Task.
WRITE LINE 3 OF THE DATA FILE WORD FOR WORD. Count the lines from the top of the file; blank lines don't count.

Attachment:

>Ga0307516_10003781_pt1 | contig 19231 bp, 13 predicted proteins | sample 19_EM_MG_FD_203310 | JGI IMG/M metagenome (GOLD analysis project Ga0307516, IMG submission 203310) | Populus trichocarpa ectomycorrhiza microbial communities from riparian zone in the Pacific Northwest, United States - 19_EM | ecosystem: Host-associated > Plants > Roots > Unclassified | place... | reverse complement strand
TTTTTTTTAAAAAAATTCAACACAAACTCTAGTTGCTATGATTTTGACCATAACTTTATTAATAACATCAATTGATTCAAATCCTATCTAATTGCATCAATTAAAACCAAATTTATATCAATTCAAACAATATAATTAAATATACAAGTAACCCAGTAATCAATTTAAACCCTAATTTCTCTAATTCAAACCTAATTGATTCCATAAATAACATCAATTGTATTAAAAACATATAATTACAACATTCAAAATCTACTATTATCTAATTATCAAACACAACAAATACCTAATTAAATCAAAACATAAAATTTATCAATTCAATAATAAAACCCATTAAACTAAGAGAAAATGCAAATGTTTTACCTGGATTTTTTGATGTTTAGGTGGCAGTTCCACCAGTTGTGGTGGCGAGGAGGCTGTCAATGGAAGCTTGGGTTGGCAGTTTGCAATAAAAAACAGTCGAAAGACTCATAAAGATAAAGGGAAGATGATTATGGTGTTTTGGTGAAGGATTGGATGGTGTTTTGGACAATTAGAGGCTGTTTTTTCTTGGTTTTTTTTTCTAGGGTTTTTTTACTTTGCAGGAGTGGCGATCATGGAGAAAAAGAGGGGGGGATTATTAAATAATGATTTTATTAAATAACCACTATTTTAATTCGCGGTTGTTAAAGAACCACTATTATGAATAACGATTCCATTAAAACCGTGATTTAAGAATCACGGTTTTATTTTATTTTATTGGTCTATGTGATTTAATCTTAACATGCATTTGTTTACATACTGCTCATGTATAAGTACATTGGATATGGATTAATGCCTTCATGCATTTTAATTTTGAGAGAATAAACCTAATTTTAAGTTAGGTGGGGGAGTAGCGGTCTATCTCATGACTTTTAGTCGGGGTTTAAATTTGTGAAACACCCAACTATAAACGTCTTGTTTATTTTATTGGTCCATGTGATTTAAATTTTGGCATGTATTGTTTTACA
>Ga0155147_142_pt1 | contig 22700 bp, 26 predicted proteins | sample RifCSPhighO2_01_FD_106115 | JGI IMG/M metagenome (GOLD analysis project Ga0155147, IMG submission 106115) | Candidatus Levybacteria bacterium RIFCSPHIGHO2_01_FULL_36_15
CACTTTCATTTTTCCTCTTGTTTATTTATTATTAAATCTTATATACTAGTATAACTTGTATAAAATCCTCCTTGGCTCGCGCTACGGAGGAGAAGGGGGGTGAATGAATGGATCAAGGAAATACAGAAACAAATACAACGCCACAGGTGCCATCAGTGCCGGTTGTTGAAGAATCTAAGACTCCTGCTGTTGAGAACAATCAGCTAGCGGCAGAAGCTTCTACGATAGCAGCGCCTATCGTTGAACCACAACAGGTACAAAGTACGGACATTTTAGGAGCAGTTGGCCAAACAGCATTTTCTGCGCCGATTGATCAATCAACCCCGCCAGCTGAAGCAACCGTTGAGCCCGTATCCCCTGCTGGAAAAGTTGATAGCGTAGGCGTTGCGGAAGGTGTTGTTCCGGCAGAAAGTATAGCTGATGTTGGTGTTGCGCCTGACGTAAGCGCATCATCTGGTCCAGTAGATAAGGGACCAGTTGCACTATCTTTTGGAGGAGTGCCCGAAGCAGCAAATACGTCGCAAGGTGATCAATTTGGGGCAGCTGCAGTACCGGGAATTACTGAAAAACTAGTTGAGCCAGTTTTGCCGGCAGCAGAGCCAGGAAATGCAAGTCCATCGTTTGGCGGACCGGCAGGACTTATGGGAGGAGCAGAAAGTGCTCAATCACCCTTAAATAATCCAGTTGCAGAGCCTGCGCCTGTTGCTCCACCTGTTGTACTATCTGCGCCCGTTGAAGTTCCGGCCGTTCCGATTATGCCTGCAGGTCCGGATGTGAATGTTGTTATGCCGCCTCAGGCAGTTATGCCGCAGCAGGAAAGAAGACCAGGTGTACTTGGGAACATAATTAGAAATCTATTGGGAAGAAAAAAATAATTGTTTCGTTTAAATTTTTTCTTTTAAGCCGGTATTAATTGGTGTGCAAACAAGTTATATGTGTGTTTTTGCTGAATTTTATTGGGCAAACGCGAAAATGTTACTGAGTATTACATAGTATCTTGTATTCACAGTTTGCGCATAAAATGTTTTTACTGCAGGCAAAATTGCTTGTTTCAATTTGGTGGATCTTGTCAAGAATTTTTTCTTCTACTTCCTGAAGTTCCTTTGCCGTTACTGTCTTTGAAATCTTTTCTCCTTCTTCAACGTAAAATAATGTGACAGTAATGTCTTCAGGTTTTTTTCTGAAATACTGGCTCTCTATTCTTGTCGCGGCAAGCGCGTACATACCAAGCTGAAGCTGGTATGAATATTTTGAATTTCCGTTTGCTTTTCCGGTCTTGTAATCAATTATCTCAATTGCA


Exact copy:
>Ga0155147_142_pt1 | contig 22700 bp, 26 predicted proteins | sample RifCSPhighO2_01_FD_106115 | JGI IMG/M metagenome (GOLD analysis project Ga0155147, IMG submission 106115) | Candidatus Levybacteria bacterium RIFCSPHIGHO2_01_FULL_36_15